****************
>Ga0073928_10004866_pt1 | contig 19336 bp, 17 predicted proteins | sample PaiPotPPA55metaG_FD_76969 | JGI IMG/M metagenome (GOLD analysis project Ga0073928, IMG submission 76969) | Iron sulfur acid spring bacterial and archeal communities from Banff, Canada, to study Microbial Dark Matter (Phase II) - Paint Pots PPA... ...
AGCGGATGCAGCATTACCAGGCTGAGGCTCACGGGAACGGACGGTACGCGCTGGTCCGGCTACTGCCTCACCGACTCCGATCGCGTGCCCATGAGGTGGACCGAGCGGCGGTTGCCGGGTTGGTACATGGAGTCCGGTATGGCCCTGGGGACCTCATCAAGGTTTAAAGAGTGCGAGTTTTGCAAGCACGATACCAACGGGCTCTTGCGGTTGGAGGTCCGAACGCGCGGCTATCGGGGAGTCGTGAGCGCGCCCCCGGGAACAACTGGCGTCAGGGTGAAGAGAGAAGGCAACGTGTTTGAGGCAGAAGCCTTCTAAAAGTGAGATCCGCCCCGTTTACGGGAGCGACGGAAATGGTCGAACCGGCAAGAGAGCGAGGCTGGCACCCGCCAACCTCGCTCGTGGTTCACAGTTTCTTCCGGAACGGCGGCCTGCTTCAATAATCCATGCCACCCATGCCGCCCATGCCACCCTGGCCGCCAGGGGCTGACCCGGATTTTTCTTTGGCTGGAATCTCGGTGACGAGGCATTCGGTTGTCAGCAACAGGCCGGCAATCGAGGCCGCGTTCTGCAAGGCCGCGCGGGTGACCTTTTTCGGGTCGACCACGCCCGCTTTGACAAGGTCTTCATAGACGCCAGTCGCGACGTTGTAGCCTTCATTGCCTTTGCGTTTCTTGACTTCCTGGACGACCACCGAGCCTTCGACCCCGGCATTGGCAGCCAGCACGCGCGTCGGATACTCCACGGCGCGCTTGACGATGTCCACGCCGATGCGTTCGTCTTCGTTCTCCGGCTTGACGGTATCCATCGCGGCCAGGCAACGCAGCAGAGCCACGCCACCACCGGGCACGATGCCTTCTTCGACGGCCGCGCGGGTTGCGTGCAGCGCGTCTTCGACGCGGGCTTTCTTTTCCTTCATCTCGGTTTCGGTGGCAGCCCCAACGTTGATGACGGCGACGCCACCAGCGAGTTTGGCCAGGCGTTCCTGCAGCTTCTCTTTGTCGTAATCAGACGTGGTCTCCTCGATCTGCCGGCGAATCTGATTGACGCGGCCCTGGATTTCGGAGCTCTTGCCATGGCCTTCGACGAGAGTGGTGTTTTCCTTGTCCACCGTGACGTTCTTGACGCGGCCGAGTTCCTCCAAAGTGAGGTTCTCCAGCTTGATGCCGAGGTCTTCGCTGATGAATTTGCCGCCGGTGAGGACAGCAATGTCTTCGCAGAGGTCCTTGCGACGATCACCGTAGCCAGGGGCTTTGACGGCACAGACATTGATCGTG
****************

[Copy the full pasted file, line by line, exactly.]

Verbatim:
>Ga0073928_10004866_pt1 | contig 19336 bp, 17 predicted proteins | sample PaiPotPPA55metaG_FD_76969 | JGI IMG/M metagenome (GOLD analysis project Ga0073928, IMG submission 76969) | Iron sulfur acid spring bacterial and archeal communities from Banff, Canada, to study Microbial Dark Matter (Phase II) - Paint Pots PPA... ...
AGCGGATGCAGCATTACCAGGCTGAGGCTCACGGGAACGGACGGTACGCGCTGGTCCGGCTACTGCCTCACCGACTCCGATCGCGTGCCCATGAGGTGGACCGAGCGGCGGTTGCCGGGTTGGTACATGGAGTCCGGTATGGCCCTGGGGACCTCATCAAGGTTTAAAGAGTGCGAGTTTTGCAAGCACGATACCAACGGGCTCTTGCGGTTGGAGGTCCGAACGCGCGGCTATCGGGGAGTCGTGAGCGCGCCCCCGGGAACAACTGGCGTCAGGGTGAAGAGAGAAGGCAACGTGTTTGAGGCAGAAGCCTTCTAAAAGTGAGATCCGCCCCGTTTACGGGAGCGACGGAAATGGTCGAACCGGCAAGAGAGCGAGGCTGGCACCCGCCAACCTCGCTCGTGGTTCACAGTTTCTTCCGGAACGGCGGCCTGCTTCAATAATCCATGCCACCCATGCCGCCCATGCCACCCTGGCCGCCAGGGGCTGACCCGGATTTTTCTTTGGCTGGAATCTCGGTGACGAGGCATTCGGTTGTCAGCAACAGGCCGGCAATCGAGGCCGCGTTCTGCAAGGCCGCGCGGGTGACCTTTTTCGGGTCGACCACGCCCGCTTTGACAAGGTCTTCATAGACGCCAGTCGCGACGTTGTAGCCTTCATTGCCTTTGCGTTTCTTGACTTCCTGGACGACCACCGAGCCTTCGACCCCGGCATTGGCAGCCAGCACGCGCGTCGGATACTCCACGGCGCGCTTGACGATGTCCACGCCGATGCGTTCGTCTTCGTTCTCCGGCTTGACGGTATCCATCGCGGCCAGGCAACGCAGCAGAGCCACGCCACCACCGGGCACGATGCCTTCTTCGACGGCCGCGCGGGTTGCGTGCAGCGCGTCTTCGACGCGGGCTTTCTTTTCCTTCATCTCGGTTTCGGTGGCAGCCCCAACGTTGATGACGGCGACGCCACCAGCGAGTTTGGCCAGGCGTTCCTGCAGCTTCTCTTTGTCGTAATCAGACGTGGTCTCCTCGATCTGCCGGCGAATCTGATTGACGCGGCCCTGGATTTCGGAGCTCTTGCCATGGCCTTCGACGAGAGTGGTGTTTTCCTTGTCCACCGTGACGTTCTTGACGCGGCCGAGTTCCTCCAAAGTGAGGTTCTCCAGCTTGATGCCGAGGTCTTCGCTGATGAATTTGCCGCCGGTGAGGACAGCAATGTCTTCGCAGAGGTCCTTGCGACGATCACCGTAGCCAGGGGCTTTGACGGCACAGACATTGATCGTG